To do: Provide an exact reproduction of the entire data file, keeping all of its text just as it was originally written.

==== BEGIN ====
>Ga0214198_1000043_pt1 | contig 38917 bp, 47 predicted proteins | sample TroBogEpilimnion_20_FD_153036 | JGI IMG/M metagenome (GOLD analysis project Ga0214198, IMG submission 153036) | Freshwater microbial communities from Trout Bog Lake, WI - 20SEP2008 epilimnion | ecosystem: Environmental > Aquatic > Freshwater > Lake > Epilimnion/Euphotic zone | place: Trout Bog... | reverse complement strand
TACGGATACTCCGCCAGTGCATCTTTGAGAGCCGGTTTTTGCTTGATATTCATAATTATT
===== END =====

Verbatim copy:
>Ga0214198_1000043_pt1 | contig 38917 bp, 47 predicted proteins | sample TroBogEpilimnion_20_FD_153036 | JGI IMG/M metagenome (GOLD analysis project Ga0214198, IMG submission 153036) | Freshwater microbial communities from Trout Bog Lake, WI - 20SEP2008 epilimnion | ecosystem: Environmental > Aquatic > Freshwater > Lake > Epilimnion/Euphotic zone | place: Trout Bog... | reverse complement strand
TACGGATACTCCGCCAGTGCATCTTTGAGAGCCGGTTTTTGCTTGATATTCATAATTATT